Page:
Norovirus: What you need to know

July 17, 2014
It’s something that most people have heard of, but how much do you actually know about Norovirus?
A few months ago, myself and one of our twins ended up in hospital as a result of Norovirus (read more here). It’s an awful virus and one that took me just over a week to fully recover from.

Our twins lost their appetites which is no surprise really after what they’d been through and we all lost weight as a result.

Following our experiences of Norovirus it’s more important than ever to me to ensure that I thoroughly clean all surfaces which have had food on them and that includes our kitchen table. I might have previously given it a quick once over with a wet wipe after the girls had finished their lunch, but now I have my disinfectant and anti-bacterial spray at the ready all the time!
What is Norovirus?
According to the NHS website, the Norovirus, which is sometimes known as the winter vomiting bug, is the most common stomach bug in the UK.
It causes diarrhoea and vomiting and it is highly contagious.
As it is a virus you simply have to let it run its course. I ended up in hospital because the out of hours doctors came to my house and told me that I was tachycardic (fast heart rate) with low blood pressure and they called the ambulance for me.
I was given three bags of fluid, anti-sickness and paracetamol through a drip because I was dehydrated. I couldn’t even keep water down.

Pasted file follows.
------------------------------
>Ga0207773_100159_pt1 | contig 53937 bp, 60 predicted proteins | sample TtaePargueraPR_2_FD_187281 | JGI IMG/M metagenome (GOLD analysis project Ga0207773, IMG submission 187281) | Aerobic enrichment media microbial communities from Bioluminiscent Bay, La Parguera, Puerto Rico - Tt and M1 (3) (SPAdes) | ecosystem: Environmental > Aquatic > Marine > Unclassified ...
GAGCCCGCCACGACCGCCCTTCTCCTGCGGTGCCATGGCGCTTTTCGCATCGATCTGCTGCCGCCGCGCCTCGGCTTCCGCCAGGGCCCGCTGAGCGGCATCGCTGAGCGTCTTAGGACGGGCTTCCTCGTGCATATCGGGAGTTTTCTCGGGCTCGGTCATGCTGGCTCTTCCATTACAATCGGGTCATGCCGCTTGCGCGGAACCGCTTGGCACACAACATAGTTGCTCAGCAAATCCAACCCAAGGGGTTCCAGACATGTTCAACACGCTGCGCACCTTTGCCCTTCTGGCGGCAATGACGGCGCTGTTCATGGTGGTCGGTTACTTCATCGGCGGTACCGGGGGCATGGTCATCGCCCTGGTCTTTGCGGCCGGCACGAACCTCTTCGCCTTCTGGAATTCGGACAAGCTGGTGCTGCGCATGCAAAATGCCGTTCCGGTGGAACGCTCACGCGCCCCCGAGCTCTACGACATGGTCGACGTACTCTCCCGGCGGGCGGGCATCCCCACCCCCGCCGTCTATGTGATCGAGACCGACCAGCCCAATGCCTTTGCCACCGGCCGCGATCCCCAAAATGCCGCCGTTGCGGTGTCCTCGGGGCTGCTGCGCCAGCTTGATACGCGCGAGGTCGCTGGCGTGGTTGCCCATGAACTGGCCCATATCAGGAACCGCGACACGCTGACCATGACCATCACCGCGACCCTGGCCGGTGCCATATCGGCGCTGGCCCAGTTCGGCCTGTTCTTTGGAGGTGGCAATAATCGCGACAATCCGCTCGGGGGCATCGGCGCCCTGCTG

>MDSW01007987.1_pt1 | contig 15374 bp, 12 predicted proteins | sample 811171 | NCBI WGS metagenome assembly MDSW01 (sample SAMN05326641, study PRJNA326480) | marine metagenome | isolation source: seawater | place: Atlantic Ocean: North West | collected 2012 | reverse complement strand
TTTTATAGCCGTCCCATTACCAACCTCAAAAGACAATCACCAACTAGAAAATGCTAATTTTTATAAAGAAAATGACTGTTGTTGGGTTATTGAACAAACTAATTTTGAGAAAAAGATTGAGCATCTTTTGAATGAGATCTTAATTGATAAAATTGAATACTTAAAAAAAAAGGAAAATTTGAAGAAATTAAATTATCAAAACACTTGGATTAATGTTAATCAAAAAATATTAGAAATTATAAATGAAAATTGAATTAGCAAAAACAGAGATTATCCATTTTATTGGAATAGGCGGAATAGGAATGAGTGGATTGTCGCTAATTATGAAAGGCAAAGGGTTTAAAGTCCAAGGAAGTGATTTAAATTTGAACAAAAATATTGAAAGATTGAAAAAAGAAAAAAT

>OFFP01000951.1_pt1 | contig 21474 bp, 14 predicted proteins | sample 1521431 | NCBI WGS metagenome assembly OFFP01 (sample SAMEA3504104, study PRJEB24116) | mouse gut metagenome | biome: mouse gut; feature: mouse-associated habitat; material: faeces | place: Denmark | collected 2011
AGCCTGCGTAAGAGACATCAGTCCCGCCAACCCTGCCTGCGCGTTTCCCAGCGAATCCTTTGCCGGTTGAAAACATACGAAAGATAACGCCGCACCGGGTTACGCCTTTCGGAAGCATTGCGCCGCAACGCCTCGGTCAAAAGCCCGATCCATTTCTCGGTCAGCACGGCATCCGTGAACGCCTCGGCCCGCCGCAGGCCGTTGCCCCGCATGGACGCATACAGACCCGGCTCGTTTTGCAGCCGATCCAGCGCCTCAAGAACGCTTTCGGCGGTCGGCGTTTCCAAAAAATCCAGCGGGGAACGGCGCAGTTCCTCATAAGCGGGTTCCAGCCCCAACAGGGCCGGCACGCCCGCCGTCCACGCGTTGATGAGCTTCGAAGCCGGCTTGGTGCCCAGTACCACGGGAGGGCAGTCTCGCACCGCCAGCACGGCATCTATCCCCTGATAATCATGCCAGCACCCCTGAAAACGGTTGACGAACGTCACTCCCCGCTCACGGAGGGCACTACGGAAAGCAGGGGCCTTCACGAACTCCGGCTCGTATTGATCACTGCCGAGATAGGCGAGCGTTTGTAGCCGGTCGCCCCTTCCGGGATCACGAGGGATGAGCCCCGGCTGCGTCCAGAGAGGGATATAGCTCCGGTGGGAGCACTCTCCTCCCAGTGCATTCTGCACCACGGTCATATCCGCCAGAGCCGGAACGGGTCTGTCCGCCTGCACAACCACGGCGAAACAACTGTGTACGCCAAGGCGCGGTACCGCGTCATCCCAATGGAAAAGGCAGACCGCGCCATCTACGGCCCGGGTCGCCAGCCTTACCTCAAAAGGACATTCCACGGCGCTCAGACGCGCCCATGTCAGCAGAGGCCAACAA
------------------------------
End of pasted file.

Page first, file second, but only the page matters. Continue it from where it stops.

Typically Norovirus shouldn’t last more than a few days. The period from when you’re infected to when you start to show symptoms (the incubation period) usually lasts between 12 and 48 hours. You may be infectious to other people during this time.
R had it first. One Friday night, she was crying out in her cot a lot and then my husband and I heard her being sick. That was just the start!
That night no-one got much sleep because R kept being sick throughout the night. After numerous  changes of clothes and bedding we managed to get a few hours sleep.

  • Feeling sick followed by forceful vomiting and watery diarrhoea
  • A raised temperature
  • Headaches
  • Painful stomach cramps
  • Aching limbs

As I’ve mentioned above I became dehydrated, as did one of our twins. This is the main risk from norovirus. I couldn’t even keep water down and felt so thirsty.
Thirst is the main sign of dehydration, but other symptoms include dizziness, headache, tiredness, dry mouth, lips and eyes, dark, concentrated urine and only passing small amounts of urine.

What should you do?
  • Drink plenty of water, but don’t gulp it down quickly. Take small sips often
  • Babies can still drink milk
  • You can take paracetamol for any aches and pains
  • Stay indoors – Norovirus is highly contagious
  • If you feel like eating, eat foods which are to digest
  • If your symptoms last more than a few days contact your doctor


Norovirus spreads quickly. Always make sure you wash your hands after being sick and after using the toilet. Disinfect surfaces that infected people have touched. Don’t share towels and wash them regulary.

For more information please visit the NHS website.


  • Yvette

    July 20, 2014 at 5:33 pm

    This sounds so horrendous, I hope you are both fully recovered now. Being hospitalised and having your little girl in must have been very scary. Our son has recently had rotavirus which was awful, awful. I felt so, so sorry for him. Luckily, he didn't get to the dehydration stage, though was still very ill and an a&e trip ensued because of his breathing, due to his fever. All better now though – they bounce back don't they but it's awful seeing them so ill. #binkylinky

  • Sarah Willox Knott

    July 21, 2014 at 6:52 pm

    God this sounds awful! I'm so glad you've all recovered. Thanks for raising awareness, I had no idea it could be so bad!xx

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